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this all happening in ciudad acuna ciudad acuna. ur ripting -- erupting in galapagos and they are owned by ecuador and has flora and fauna and the population of pink iguana. china's president vowing to fully investigate the cause of a fire which swept through a home for the elderly. at least 38 people were killed at this privately-run home in the province and state media say the building with 200 betz was a temporary structure and poor building and safety standards were often a factor in similar disasters and adrian brown has more from beijing. >> reporter: details about the fire are still few but the local government reports that on tuesday morning 38 people died in a fire in people's home in the city and that 44 were
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rescued but this people's home had 168 residents so by the middle of tuesday morning it was fair to assume that many of those residents had not made it. the fire broke out at 5 to 8:00 on monday evening sometime after the residents would have had their evening meal it's a part of china where people tend to go to bed early and it's possible some of them were asleep when the fire broke out and they had no means of escape. from the pictures i have seen on state television where firemen have been trying to wade through debris to find people alive it's clear it was an feroucious fire. they suffer poor safety standards and lax enforcement. much more ahead on the program, the south sudan government says the forces have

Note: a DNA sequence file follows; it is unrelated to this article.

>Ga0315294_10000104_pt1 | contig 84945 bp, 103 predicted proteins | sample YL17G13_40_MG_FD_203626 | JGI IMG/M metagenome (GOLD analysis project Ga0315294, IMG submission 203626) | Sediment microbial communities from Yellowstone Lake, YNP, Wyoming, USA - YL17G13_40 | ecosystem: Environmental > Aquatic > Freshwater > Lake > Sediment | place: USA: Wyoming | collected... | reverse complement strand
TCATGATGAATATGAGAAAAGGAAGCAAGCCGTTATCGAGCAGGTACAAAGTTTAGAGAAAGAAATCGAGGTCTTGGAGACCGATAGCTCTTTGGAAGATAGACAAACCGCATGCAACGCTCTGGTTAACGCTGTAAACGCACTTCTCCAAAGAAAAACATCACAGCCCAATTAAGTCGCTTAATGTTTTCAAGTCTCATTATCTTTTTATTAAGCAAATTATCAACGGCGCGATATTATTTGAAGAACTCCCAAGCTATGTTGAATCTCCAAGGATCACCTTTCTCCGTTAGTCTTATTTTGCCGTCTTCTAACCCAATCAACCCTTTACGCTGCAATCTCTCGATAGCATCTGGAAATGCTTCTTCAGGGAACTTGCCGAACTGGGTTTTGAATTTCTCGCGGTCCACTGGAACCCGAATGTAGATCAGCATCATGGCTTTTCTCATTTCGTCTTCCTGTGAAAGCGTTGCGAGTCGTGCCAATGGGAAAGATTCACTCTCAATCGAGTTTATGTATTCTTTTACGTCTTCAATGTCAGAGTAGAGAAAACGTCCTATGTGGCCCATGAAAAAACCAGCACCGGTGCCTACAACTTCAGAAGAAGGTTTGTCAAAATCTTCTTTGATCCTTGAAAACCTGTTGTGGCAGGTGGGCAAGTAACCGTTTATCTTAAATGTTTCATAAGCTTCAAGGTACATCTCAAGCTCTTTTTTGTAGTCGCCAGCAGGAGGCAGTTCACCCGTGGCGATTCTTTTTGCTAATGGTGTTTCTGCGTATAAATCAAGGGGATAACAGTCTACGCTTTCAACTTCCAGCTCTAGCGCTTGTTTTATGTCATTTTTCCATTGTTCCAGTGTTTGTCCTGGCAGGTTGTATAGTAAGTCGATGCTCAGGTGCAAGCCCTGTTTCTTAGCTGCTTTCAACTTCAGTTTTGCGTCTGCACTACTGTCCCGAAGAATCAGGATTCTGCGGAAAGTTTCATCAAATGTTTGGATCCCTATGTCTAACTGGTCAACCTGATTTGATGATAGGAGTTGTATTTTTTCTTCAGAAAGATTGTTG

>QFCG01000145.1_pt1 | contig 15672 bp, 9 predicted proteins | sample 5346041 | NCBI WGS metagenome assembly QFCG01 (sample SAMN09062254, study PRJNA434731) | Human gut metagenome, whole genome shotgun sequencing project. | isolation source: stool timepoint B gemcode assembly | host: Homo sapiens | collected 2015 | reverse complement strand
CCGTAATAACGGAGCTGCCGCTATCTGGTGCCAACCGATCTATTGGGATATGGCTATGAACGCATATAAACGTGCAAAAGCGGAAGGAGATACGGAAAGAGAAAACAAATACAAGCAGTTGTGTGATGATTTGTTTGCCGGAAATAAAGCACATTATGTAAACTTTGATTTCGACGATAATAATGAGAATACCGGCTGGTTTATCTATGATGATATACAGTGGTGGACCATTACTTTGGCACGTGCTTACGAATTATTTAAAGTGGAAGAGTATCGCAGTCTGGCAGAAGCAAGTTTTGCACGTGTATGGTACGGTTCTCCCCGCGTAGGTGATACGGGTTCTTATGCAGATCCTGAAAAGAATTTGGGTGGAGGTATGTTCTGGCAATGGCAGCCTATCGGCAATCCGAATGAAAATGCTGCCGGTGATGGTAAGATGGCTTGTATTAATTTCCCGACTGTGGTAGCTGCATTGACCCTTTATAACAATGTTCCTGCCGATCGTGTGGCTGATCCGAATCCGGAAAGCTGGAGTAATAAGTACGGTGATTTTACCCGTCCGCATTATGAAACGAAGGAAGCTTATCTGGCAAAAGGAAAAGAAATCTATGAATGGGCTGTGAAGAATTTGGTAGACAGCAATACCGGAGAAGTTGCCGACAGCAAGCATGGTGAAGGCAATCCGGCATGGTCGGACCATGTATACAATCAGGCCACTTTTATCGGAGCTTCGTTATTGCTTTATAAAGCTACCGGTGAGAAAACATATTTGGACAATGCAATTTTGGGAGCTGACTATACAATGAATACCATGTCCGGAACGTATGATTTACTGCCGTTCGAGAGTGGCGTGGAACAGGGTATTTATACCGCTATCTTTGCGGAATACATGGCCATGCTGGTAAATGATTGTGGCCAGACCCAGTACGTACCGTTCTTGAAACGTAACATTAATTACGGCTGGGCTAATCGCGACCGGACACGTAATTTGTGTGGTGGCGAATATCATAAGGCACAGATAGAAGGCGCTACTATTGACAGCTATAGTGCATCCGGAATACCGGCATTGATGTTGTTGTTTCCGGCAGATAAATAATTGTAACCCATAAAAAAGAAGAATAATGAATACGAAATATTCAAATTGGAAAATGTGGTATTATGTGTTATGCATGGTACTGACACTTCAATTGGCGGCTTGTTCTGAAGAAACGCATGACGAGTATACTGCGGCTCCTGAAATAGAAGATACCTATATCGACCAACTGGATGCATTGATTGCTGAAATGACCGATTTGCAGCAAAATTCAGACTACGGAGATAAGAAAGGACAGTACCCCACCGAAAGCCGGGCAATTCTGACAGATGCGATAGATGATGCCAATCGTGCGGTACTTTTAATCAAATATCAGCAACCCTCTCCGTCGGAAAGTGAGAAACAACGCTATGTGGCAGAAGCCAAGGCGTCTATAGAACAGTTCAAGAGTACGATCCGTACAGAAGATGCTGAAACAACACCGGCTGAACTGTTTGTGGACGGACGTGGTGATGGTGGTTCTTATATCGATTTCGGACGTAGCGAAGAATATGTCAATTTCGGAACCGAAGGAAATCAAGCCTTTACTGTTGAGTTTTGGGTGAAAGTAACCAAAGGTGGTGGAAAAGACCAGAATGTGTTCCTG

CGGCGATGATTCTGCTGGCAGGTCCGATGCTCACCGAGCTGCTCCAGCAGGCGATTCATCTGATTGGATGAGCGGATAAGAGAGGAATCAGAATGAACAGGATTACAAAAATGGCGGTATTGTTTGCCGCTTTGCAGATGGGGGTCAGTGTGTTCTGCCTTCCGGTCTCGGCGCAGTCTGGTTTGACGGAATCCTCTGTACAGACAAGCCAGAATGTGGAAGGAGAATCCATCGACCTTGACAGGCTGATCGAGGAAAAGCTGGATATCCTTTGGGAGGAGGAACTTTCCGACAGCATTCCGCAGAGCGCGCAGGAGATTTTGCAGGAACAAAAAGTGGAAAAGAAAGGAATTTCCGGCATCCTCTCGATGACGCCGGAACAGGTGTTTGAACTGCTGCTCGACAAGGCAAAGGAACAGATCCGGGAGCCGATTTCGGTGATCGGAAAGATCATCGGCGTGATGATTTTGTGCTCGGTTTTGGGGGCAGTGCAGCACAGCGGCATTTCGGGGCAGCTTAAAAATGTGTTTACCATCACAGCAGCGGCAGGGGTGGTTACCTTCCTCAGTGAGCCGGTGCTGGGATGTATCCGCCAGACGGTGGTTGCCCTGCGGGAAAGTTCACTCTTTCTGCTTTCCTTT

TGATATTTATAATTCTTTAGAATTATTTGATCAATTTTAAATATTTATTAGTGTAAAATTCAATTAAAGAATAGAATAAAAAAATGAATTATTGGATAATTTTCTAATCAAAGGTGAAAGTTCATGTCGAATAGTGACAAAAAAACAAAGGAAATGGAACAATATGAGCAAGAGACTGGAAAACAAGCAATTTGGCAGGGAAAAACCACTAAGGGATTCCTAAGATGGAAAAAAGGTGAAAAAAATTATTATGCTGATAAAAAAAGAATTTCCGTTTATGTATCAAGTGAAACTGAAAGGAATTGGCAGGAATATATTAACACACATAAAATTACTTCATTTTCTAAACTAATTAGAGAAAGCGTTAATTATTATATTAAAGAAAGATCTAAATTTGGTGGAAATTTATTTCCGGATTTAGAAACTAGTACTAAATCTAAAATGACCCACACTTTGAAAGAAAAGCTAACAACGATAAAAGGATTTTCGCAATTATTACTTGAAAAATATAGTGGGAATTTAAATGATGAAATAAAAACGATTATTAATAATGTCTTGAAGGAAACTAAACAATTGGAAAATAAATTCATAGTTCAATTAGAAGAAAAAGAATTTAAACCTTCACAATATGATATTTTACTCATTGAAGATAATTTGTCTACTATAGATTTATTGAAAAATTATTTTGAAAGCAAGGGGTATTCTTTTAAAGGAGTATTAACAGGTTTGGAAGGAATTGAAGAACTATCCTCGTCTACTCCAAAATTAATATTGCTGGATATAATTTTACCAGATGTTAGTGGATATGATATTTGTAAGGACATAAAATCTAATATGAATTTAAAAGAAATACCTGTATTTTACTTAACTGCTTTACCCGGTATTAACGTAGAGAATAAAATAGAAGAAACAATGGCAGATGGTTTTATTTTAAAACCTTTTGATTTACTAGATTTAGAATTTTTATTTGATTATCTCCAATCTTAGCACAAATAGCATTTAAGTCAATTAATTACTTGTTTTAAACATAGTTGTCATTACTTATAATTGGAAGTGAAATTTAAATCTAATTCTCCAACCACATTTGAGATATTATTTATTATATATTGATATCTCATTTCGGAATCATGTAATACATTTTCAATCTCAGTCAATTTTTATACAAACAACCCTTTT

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retaken the capitol of the oil rich upper nile state. india has a future and taking on the government in court. ♪
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♪ your top stories now on al jazeera. iraqi army launched a military operation to try and retack anbar province from i.s.i.l. fighters and shia military forces are involved in this operation which some fear could raise sectarian tension.